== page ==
Master the love language of hooks! (“Your generation love using hooks”)

  • Managing the component lifecycle explicitly taught us the importance of separating concern. useEffect may seem like a simple way to handle side effects and state updates, however we’ve learned that multiple useEffect calls with many dependencies can quickly lead to spaghetti code and performance issues.
  • On the flip side, watch out for missing dependencies in useEffects as this can lead to unexpected behaviour in your application.
  • Make use of the cleanup function returned by useEffect to avoid memory leaks and properly handle component unmounts.
  • Don't overuse hooks like useMemo and useCallback, as premature optimisation, as this can have the opposite effect to its intended purpose due the the overhead of these hooks
  • Theres a great talk on using hooks: using useEffect Effectively by David Khourshid or 12 useState & useEffect Mistakes Junior React Developers Still Make in 2024. by ByteGrad

TypeScripting our way to a stronger relationship! (“Your generation don’t like using TypeScript”)

  • TypeScript improves type safety, maintainability, and scalability – all crucial as your applications grow!
  • Many popular libraries and frameworks (e.g. React Native) are now going down the TypeScript as a default route.

Managing Our Love State (Management) (“Your generation jump to state management libraries”)

  • Understand when to use a State Management Library, only reach for Redux or similar libraries when you have a clear use case.
  • At the same time don’t stick everything into one Context, break down your state into smaller, more manageable contexts that are specific to different parts of your application. This is a great article from Kent C Dodds.
  • For managing asynchronous operations, consider a library like TanStack Query.

Nurturing Our Love with Tests (“Your generation take testing for granted”)

  • Keep components focused on a single responsibility. Refactor complex logic into custom hooks or utility functions. A good reference is the book Clean Code by Robert Martin.
  • Make sure your component isn’t too large, coupled or nested and think about the dependency flow.
  • Follow principles like unidirectional data flow, atomic design, and decoupling components.
  • Favour composability over inheritance. I really like this page from the legacy react docs.
  • Post hooks, the project structure of React changed (e.g. no more container). Consider folders for hooks, context, and types and ensure you are thinking about the core principles of readability, maintainability, and reusability from the star. This will save you refactoring headaches down the road.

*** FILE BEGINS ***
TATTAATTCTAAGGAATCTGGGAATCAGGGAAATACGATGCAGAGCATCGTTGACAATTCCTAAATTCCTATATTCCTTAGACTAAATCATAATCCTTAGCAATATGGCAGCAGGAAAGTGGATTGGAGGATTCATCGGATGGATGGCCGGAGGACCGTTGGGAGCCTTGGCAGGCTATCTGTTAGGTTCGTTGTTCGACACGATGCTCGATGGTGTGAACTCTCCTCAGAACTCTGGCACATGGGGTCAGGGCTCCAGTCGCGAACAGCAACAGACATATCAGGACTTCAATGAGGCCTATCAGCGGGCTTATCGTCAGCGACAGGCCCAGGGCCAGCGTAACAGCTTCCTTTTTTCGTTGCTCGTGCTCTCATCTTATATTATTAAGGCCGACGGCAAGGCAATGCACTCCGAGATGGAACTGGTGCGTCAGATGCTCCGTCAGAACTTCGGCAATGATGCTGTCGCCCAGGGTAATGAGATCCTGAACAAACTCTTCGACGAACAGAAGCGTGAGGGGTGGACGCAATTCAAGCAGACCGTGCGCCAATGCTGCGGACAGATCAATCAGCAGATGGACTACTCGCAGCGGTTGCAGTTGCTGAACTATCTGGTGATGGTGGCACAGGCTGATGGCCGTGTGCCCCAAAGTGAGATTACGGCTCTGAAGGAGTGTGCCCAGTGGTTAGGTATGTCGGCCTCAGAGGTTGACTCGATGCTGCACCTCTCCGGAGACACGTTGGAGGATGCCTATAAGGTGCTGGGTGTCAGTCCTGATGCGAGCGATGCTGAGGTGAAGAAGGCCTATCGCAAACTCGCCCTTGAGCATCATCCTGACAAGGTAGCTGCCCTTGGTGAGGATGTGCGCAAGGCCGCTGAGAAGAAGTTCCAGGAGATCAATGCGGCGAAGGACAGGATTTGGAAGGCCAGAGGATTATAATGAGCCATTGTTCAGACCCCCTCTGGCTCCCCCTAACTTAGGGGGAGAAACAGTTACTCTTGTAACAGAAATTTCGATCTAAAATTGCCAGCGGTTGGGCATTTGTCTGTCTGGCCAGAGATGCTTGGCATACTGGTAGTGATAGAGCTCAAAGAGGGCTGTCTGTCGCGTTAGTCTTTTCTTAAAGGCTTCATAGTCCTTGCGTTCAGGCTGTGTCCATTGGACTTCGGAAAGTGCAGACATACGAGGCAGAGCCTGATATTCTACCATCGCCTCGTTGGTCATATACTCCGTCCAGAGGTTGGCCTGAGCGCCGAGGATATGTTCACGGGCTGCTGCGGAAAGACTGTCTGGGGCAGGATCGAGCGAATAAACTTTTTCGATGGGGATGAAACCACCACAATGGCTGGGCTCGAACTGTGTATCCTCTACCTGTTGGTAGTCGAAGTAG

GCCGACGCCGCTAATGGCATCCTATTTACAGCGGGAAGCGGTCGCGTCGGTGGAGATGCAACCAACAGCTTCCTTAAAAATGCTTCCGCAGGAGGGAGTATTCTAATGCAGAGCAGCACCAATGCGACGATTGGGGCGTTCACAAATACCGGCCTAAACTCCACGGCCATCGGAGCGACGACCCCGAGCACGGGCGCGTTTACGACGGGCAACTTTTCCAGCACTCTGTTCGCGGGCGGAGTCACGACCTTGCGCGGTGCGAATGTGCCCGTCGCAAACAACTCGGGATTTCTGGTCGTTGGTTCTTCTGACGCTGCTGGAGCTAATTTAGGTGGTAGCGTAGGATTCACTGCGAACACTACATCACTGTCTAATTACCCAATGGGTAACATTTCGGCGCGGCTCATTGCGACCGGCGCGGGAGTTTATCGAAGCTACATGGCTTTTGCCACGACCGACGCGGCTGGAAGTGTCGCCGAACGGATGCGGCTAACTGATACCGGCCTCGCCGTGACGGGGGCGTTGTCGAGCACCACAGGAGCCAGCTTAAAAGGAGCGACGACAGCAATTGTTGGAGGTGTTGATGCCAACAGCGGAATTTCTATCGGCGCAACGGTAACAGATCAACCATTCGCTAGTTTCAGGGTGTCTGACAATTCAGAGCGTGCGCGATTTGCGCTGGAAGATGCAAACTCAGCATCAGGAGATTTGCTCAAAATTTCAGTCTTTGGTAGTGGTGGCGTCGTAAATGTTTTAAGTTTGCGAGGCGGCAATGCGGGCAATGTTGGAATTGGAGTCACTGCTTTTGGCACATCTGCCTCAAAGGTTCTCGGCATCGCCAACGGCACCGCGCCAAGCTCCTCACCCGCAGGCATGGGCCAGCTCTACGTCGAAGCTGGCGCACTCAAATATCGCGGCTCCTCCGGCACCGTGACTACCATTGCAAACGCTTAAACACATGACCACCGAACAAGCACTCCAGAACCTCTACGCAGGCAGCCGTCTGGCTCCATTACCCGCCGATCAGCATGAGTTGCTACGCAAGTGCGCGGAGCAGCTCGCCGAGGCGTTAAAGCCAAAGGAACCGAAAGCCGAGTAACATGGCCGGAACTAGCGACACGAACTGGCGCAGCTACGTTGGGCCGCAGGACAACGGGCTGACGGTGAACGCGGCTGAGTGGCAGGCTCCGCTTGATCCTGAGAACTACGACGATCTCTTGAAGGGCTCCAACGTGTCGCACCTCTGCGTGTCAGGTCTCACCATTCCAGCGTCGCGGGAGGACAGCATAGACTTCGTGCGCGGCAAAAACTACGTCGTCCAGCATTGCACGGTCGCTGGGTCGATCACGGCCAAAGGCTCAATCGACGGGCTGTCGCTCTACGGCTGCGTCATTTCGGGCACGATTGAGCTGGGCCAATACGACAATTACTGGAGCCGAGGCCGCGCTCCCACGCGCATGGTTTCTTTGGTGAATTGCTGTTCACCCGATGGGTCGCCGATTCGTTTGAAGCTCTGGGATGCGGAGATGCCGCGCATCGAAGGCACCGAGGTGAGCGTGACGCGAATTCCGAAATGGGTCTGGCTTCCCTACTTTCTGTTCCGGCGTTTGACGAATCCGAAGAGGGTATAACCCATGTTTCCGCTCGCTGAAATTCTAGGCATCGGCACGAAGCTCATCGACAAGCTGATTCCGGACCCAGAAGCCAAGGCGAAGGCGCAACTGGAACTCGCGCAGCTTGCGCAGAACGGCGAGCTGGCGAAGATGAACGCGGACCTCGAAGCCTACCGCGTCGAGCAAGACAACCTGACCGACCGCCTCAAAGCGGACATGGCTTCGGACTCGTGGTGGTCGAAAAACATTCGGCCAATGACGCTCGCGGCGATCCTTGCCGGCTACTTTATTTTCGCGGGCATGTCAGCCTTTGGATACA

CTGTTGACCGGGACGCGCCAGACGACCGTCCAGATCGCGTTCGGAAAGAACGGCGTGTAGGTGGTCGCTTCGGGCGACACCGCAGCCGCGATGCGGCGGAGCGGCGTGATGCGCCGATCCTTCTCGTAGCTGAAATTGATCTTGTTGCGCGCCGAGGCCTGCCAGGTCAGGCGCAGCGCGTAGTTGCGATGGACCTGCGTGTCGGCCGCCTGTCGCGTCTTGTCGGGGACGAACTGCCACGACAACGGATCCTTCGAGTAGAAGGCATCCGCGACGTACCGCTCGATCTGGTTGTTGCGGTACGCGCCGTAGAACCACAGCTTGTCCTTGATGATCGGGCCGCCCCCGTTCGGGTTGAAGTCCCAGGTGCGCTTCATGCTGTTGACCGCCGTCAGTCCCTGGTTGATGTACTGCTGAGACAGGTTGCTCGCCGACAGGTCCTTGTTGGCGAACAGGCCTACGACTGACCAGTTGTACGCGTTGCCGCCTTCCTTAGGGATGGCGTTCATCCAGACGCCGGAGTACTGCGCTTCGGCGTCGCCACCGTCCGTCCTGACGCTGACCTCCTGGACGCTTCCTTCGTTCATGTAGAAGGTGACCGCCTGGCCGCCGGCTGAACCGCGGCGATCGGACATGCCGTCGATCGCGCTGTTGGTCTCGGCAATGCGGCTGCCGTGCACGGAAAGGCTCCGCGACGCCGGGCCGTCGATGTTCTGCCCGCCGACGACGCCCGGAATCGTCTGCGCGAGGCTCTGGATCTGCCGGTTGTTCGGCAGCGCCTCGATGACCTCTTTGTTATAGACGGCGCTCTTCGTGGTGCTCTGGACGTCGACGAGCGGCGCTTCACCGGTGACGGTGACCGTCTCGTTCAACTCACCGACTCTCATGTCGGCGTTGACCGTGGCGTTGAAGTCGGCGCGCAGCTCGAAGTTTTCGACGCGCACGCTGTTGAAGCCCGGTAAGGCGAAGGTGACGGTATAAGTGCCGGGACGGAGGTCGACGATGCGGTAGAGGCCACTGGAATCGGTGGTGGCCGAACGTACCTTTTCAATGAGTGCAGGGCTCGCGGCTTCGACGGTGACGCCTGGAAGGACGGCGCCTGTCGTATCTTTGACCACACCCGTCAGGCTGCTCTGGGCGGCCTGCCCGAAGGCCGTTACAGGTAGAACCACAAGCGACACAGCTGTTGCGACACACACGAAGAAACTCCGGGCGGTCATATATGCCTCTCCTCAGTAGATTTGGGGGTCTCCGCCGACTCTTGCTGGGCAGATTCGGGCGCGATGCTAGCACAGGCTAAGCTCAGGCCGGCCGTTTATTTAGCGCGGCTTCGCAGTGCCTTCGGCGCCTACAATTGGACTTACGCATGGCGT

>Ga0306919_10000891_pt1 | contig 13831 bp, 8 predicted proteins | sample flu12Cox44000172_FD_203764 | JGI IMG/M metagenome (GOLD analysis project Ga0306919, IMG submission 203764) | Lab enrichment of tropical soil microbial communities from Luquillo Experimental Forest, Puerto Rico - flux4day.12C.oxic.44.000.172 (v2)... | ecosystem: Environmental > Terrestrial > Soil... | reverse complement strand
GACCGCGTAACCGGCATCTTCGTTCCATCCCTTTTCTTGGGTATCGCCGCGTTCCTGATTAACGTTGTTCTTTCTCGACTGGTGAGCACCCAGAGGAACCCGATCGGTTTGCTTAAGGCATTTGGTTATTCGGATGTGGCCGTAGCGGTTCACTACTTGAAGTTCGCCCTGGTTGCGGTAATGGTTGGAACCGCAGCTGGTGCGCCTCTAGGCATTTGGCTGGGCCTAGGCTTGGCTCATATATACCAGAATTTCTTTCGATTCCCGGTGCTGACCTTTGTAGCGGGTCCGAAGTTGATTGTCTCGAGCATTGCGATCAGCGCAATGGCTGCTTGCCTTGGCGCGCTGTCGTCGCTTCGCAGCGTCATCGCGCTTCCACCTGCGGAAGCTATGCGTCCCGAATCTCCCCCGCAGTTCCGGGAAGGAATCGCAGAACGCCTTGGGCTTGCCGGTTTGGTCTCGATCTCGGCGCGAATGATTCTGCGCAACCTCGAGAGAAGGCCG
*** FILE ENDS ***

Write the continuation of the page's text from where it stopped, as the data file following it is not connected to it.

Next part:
• Pass dependencies into a function or component from the outside, rather than having the function or component create or manage its dependencies internally (Dependency Injection).

In the future, we will get through this together

Together

So now as we venture into the unknown world of React 19 with its Server Components and the new React Compiler. We can share notes and ponder together on whether the compiler will ease the pains of useMemo(), useCallback() or if we are going to have to work together to write an article for the post-compiler generation 😉

With all my love,
Gen Y / The Class Component Generation of React Developers

Massive thank-you to Joe Brady, Charlotte Isambart, Justin Zelinsky, Justin Kek, @hellonehha and Antony Clements who fed into the Lessons Learnt

Please drop any comments of other lessons learnt / your experience!

Top comments (33)

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garyk2015 profile image
garyk2015

Great read (even as a Gen X'er).

I feel software development is going backwards but I guess that is more to do with the platform (web) whereas I coded for Win32/Win64.

I did years of OO and component re-use and encapsulation was a thing and as you mention React started this way before going, dare I say, quick and dirty.

But web dev isn't quick and dirty, its slow and painful having to have UI/API Layer/DB and having to marshall data back and forth between the 3 tiers. I (30 years ago with Delphi) I could do OO, visual inheritance, 2-tier, 3-tier, WYSIWYG development so could churn out apps way way faster than now.

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anishamalde profile image
Anisha Malde • Edited

Hey! Thank-you. I know what you mean, React has a very interesting paradigm where some new developers may not have ever touched OOP! Really interesting to hear your perspective, thank-you for sharing!

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jamonholmgren profile image
Jamon Holmgren

This was a fun return to the past, and a nice look forward!

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anishamalde profile image
Anisha Malde

Thank-you Jamon! Since you're one of the major players in the RN community, is there any similar trends specific to RN you have seen?

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jamonholmgren profile image
Jamon Holmgren

I think the new architecture and autolinking and before Expo was viable -- might make a good talk at Chain React actually.

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anishamalde profile image
Anisha Malde

Ooo what a great idea! Theres probably so many things I "take for granted" in RN, would definitely be very interested!

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jamonholmgren profile image
Jamon Holmgren

CFP is still open! ChainReactConf.com

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p_syche_ profile image
Ola Linczewska

This was a great read!
I am in the "i learned class components" group too. I wonder what the younger developers think about these differences.
I especially see the value of your opinion about testing ("The step-by-step nature of class components encouraged testing practices, as we had to address each component's lifecycle events and behaviours individually.") Testing components with multiple useEffects is a totally different journey!